Swallow The Sun – When A Shadow Is Forced Into The Light

In a sense, this review finds itself in an onerous position. Recorded in the wake of Finnish singer Aleah Stanbridge’s death, its subject marks the return to the music of her partner, Juha Raivio, and his Epic Goth Metal band, Swallow The Sun. In fact, the press release goes so far as to describe the new album, When A Shadow Is Forced Into The Light (Century Media), as being “fuelled by personal loss and powered by the will to continue.”

So it feels almost like an intrusion, an invasion of grief being played out in heavy music, but in a way that no longer sits comfortably with the usual dispassionate prodding of music journalism. Still, here the record is, and if its title isn’t a fitting metaphor for the hackery that is about to take place, what is?

As the title track thunders in, with a mix of crushingly heavy hooks and well-structured melancholic sections, it’s easy to overlook the real drama that went on behind the scenes. Swallow The Sun, for those who did not know, dwells in the same sombre killing fields as progged-out Goth Metal bands like Opeth, and even strays into Solitude Aeturnus territory when the Doom Metal influences start to creep in.

This formula works well most of the time. Track three, ‘Firelights’, is a case in point. It’s powerful and never lets the gloom get in the way of the beats or the riffs. Yet it still manages a fittingly funereal whimsy, blending in the strings and industrial flourishes with equal skill.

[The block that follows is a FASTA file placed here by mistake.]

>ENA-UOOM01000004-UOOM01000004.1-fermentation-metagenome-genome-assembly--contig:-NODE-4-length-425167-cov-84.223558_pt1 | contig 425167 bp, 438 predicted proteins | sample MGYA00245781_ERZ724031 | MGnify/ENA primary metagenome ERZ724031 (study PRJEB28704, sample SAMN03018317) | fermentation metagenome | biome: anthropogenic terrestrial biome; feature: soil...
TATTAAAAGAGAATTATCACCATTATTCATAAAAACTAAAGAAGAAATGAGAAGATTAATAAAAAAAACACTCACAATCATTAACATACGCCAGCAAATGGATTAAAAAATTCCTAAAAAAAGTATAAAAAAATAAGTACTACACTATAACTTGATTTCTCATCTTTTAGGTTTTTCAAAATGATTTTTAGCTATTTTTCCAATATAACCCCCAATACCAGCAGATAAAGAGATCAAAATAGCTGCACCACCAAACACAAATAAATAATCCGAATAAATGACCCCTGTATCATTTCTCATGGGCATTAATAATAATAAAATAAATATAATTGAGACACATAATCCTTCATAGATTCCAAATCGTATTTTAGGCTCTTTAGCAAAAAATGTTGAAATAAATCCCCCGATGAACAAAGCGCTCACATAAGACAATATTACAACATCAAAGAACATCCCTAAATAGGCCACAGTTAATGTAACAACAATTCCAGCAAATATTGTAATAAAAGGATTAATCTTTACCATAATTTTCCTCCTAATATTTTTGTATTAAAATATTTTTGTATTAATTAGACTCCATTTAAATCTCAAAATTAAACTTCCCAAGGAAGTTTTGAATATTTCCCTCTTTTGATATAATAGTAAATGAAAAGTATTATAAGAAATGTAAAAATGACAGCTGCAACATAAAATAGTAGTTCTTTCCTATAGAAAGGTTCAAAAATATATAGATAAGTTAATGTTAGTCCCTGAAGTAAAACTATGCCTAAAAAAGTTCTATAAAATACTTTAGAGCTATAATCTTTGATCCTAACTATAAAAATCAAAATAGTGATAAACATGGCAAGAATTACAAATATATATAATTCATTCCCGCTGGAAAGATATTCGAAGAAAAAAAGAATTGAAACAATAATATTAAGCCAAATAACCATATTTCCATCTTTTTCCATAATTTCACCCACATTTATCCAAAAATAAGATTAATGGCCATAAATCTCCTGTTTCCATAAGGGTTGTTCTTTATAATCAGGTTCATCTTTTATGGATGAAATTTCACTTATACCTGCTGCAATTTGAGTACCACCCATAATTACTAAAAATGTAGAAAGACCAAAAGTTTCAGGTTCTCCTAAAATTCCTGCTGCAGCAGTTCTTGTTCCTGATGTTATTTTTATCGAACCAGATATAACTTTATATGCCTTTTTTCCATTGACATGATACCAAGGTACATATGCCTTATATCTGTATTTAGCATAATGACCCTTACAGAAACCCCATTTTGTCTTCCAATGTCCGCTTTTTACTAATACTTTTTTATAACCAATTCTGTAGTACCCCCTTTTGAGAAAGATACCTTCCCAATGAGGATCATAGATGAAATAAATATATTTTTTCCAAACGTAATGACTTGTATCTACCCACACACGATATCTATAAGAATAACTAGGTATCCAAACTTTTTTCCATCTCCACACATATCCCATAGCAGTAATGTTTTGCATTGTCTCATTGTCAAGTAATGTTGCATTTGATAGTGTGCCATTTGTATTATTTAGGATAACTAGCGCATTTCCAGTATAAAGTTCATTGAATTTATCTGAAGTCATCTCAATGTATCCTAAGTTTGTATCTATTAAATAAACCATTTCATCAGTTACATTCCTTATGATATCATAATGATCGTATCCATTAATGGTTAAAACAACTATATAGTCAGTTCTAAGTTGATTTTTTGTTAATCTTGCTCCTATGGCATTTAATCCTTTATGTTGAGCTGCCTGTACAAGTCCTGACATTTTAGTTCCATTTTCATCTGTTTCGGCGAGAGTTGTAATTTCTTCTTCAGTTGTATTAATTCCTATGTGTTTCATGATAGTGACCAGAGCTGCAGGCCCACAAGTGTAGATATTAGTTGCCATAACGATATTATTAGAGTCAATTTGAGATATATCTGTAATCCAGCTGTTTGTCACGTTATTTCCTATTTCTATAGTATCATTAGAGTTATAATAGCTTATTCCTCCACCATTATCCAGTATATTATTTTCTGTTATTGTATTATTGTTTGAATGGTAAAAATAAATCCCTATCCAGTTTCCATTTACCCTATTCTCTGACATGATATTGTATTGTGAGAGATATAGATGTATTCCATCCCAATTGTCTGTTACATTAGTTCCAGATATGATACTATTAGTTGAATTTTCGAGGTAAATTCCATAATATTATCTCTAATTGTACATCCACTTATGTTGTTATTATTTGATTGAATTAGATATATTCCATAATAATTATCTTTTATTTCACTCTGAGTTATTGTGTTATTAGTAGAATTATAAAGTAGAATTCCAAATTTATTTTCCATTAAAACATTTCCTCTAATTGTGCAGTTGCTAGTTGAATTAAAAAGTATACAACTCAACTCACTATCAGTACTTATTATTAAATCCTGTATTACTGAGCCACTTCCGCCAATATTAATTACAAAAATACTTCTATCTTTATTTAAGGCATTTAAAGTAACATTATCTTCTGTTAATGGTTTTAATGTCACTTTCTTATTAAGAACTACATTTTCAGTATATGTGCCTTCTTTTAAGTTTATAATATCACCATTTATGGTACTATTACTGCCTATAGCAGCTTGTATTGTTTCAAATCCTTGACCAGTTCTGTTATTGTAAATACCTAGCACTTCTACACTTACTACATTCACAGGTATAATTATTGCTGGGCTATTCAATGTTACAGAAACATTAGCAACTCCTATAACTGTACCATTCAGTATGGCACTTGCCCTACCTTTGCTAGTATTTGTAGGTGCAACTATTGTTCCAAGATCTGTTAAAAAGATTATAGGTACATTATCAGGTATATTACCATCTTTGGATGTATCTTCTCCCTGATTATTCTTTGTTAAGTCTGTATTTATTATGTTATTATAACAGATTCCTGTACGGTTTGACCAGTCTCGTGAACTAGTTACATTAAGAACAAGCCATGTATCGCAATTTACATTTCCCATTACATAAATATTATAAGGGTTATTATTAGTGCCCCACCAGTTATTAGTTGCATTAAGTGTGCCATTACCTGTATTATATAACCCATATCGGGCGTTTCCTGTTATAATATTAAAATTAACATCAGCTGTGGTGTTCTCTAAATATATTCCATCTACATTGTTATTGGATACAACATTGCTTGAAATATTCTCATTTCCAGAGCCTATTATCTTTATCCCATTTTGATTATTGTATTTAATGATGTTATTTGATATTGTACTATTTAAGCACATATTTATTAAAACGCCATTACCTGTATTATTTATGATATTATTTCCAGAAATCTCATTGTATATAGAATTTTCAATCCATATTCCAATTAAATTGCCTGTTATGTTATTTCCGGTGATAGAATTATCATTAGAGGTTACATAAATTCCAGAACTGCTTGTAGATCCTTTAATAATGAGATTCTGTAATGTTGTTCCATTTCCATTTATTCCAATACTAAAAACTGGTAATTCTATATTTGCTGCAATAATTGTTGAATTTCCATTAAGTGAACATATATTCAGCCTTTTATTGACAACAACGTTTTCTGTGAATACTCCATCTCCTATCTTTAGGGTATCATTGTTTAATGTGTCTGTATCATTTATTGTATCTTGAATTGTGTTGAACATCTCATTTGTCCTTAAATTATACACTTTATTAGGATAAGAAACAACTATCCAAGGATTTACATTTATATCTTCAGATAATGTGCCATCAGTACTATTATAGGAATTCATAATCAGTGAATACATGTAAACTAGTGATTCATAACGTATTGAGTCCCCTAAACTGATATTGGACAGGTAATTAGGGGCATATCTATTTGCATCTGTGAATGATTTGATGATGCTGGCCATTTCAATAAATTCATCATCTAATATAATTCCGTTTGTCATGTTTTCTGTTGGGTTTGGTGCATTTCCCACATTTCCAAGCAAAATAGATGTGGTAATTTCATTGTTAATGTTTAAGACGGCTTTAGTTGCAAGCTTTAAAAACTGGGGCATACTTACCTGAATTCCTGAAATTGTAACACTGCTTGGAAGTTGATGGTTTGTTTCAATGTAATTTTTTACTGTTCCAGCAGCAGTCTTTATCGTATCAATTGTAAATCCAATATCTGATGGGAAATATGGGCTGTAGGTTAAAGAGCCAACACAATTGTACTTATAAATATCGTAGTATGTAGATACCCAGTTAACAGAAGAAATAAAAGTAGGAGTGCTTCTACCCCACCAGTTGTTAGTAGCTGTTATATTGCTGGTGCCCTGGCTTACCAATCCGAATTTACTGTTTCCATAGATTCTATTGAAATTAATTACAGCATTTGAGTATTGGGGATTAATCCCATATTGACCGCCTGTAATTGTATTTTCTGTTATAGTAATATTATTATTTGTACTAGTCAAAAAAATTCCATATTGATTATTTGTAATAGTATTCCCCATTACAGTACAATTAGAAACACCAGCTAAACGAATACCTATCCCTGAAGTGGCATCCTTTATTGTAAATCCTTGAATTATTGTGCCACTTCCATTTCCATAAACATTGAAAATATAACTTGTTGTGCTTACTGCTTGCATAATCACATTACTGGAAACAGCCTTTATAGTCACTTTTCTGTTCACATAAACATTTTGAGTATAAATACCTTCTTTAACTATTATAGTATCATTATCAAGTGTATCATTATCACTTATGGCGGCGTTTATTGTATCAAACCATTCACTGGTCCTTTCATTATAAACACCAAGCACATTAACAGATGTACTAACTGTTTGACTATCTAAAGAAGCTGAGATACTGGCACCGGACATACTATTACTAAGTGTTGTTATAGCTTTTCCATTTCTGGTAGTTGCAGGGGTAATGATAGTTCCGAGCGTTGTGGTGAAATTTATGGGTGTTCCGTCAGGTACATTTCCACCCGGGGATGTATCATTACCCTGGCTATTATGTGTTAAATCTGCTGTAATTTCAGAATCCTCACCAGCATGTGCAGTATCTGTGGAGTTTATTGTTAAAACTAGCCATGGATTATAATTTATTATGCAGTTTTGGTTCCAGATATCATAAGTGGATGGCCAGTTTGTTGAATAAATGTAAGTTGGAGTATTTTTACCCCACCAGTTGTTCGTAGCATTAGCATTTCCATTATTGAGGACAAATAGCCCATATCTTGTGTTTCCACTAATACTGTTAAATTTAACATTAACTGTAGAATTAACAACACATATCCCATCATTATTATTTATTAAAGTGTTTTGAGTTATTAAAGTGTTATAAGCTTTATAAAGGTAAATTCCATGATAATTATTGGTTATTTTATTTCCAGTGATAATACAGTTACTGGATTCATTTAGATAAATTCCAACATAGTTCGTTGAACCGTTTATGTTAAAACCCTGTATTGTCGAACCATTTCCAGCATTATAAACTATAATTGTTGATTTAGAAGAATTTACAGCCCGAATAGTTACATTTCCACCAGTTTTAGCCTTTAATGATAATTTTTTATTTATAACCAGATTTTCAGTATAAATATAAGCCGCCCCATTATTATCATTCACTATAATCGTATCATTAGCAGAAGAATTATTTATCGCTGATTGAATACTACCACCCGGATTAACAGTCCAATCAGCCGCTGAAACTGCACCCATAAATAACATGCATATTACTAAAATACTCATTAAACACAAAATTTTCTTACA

The sixth song, ‘Clouds On Your Side’ reverses the formula, with a mostly measured, dolorous vibe. Still, thunderous moments surface from time to time just to remind the listener that Metal can have feelings, but still break your legs when you’re not looking.

However, while the rest of the album doesn’t exactly falter, it doesn’t impress with the same rigour as its finest moments. Sometimes, it sounds like the band is so caught in the mood, it forgets to take the listener along with them. And so, despite doing a good job, When A Shadow… fails to do it quite enough to make the album essential overall. Still, there are worse things in the world – just try to ignore that nagging feeling of voyeurism, if you can.

6 / 10